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effectively allowed the police to use non-threatening tactics, such as sympathizing with the suspect, in order to get a valid declaration of guilt from the suspect. Later, in Minnick v. Mississippi,�� the Court held that once the suspect requested counsel, no questioning could go on until the lawyer was present. However, there still exists the very rare circumstance of public safety exception to Miranda,�0 which when deemed applicable will not exclude the admission of a confession, even if the defendant has already asked for an attorney.��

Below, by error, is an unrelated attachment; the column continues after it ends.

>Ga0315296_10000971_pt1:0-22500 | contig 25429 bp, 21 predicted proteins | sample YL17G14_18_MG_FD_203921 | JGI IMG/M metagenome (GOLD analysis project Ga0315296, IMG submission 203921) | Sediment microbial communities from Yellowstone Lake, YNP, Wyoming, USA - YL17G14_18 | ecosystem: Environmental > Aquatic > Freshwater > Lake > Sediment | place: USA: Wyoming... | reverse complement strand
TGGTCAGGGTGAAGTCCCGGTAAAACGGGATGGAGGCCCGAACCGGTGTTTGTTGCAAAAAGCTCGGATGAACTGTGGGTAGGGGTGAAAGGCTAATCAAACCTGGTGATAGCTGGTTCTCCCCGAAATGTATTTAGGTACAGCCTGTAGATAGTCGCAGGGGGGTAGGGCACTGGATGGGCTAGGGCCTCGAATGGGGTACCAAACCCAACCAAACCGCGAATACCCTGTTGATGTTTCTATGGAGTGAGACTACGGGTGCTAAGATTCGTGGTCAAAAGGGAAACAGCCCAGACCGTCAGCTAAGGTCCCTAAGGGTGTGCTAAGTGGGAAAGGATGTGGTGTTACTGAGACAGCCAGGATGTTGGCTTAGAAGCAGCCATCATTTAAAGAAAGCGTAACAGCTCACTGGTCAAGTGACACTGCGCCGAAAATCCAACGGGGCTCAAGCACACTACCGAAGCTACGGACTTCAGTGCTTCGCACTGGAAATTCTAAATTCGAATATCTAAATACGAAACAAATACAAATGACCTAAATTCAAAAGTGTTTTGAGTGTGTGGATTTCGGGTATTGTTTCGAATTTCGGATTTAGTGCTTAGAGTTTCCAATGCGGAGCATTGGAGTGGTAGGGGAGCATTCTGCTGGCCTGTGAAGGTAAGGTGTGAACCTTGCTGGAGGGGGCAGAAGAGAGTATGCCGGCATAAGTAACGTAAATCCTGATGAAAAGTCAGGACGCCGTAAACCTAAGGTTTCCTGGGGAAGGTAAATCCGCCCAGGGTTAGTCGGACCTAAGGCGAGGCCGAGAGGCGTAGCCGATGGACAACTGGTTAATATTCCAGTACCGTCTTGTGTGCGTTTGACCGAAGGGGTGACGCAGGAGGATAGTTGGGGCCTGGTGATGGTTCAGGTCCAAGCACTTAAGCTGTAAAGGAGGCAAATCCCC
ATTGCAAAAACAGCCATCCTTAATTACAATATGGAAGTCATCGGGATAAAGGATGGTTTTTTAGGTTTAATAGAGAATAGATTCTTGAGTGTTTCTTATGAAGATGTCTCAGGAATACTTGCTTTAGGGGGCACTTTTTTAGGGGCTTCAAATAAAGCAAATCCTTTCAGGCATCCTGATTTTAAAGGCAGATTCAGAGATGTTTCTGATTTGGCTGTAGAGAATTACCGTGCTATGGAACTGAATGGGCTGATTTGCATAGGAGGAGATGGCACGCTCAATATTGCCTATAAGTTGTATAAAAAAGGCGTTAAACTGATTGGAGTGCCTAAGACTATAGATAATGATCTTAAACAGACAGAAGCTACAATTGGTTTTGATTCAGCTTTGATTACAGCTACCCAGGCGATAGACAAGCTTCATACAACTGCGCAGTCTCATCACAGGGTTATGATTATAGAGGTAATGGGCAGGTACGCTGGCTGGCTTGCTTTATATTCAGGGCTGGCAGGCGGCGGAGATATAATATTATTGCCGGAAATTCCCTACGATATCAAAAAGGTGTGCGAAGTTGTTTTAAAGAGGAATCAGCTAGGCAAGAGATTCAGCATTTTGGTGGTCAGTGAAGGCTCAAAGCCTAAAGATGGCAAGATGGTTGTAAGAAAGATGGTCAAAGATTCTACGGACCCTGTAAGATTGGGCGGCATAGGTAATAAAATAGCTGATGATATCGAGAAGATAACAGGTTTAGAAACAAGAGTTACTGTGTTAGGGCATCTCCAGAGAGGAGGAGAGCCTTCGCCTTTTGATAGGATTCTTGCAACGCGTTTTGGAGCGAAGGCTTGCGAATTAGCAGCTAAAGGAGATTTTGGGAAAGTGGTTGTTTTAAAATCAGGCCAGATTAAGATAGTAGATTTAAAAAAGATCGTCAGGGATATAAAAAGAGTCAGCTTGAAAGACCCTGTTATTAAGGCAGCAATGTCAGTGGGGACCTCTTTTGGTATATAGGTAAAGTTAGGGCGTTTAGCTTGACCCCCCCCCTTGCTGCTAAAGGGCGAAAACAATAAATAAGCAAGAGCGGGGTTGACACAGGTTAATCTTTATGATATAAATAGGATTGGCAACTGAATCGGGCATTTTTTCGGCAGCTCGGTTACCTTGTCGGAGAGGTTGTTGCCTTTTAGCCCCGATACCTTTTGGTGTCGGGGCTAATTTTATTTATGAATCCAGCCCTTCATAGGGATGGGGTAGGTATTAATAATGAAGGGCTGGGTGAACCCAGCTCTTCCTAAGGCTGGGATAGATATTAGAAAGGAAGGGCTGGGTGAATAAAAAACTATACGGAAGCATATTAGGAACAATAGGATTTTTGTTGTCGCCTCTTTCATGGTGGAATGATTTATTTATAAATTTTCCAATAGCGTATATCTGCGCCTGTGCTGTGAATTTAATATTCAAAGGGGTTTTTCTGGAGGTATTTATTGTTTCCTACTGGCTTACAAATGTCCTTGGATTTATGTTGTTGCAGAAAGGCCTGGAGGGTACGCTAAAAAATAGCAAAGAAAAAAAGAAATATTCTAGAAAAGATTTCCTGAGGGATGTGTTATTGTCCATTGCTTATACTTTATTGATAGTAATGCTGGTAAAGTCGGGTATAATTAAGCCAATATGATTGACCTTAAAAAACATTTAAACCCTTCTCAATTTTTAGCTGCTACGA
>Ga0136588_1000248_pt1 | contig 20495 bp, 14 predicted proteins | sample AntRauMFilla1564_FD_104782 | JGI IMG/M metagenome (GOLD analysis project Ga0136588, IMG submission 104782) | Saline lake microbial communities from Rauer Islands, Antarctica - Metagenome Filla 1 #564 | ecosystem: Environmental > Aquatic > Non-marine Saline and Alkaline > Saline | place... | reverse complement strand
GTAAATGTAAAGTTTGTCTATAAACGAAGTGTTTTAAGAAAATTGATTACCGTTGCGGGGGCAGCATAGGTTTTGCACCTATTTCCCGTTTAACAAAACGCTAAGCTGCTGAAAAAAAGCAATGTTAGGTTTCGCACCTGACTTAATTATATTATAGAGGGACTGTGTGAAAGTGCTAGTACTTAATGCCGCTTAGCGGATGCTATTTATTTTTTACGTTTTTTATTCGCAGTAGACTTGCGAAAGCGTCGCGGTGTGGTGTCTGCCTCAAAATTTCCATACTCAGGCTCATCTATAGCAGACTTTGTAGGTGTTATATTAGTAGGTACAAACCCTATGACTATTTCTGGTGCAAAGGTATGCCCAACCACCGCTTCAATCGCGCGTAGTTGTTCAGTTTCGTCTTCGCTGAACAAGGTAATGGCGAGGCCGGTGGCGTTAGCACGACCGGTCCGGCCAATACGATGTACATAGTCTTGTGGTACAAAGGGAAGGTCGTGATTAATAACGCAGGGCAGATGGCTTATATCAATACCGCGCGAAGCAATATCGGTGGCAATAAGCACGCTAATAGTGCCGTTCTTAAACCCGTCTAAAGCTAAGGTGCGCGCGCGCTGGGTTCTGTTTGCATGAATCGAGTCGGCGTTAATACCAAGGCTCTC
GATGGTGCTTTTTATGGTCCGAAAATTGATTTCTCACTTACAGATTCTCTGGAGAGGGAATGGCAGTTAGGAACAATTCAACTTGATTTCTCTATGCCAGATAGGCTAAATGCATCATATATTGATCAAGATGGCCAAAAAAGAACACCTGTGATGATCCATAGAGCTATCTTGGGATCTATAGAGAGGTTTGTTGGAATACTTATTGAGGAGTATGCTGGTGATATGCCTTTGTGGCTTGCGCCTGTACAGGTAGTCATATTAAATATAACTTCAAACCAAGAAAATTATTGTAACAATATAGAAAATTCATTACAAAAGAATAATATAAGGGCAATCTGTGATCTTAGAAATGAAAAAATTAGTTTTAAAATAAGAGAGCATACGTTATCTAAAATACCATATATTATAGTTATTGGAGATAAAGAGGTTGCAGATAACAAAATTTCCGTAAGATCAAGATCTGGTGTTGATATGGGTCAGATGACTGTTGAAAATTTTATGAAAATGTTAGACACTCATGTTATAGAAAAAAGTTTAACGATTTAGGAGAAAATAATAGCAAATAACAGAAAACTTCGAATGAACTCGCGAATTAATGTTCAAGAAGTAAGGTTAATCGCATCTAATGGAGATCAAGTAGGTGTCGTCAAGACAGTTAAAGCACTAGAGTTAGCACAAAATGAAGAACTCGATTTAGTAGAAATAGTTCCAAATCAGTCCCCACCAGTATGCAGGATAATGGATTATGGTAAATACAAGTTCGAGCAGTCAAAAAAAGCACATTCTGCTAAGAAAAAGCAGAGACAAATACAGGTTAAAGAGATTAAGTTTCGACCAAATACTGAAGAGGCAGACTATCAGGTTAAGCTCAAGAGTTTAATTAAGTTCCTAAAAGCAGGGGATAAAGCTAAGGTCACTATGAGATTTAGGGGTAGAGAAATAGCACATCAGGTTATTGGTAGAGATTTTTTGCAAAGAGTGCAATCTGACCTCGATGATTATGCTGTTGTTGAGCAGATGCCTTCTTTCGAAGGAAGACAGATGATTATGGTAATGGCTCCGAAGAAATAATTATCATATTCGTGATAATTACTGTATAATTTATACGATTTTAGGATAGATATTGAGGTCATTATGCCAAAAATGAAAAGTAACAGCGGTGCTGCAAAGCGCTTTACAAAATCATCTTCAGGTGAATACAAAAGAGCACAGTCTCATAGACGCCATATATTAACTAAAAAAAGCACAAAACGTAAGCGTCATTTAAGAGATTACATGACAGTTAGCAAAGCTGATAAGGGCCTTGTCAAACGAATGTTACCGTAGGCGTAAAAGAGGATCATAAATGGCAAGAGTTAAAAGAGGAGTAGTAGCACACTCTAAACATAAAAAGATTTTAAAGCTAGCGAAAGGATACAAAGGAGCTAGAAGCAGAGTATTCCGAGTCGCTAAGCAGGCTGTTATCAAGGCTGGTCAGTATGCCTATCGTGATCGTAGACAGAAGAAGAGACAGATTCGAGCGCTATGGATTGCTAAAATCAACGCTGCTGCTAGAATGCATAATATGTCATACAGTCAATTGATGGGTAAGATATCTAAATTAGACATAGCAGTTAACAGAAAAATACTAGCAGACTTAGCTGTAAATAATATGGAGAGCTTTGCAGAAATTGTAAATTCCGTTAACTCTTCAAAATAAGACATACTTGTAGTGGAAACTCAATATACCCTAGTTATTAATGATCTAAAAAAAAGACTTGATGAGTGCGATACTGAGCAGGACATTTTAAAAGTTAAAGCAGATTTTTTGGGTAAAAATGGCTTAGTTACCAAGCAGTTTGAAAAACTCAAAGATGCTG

Determining the validity of a Miranda waiver has also turned into a great chal- lenge both for the courts and for the defense attorneys. Since any waiver has to be voluntary, knowing and intelligent, it is important, and at the same time could be very difficult, to assess the competency of the person who waives his or her rights; psychological factors in such an assessment have been deemed to be necessary.�� In the case of Dickerson v. United States,�� Miranda came at odds with Section 3501,�� which in its paragraph (a) provides: “In any criminal prosecution brought by the United States or by the District of Columbia, a confession … shall be admissible in evidence if it is voluntarily given. Before such confession is received in evidence, the trial judge shall, out of the presence of the jury, determine any issue as to voluntari- ness.” The focus of inquiry was whether Miranda was a constitutional rule or just an evidentiary standard. The Fourth Circuit had acknowledged that petitioner had not received Miranda warnings, but it had held that Section 3501 was satisfied since his statement was voluntary. It had further concluded that Miranda was not a constitu-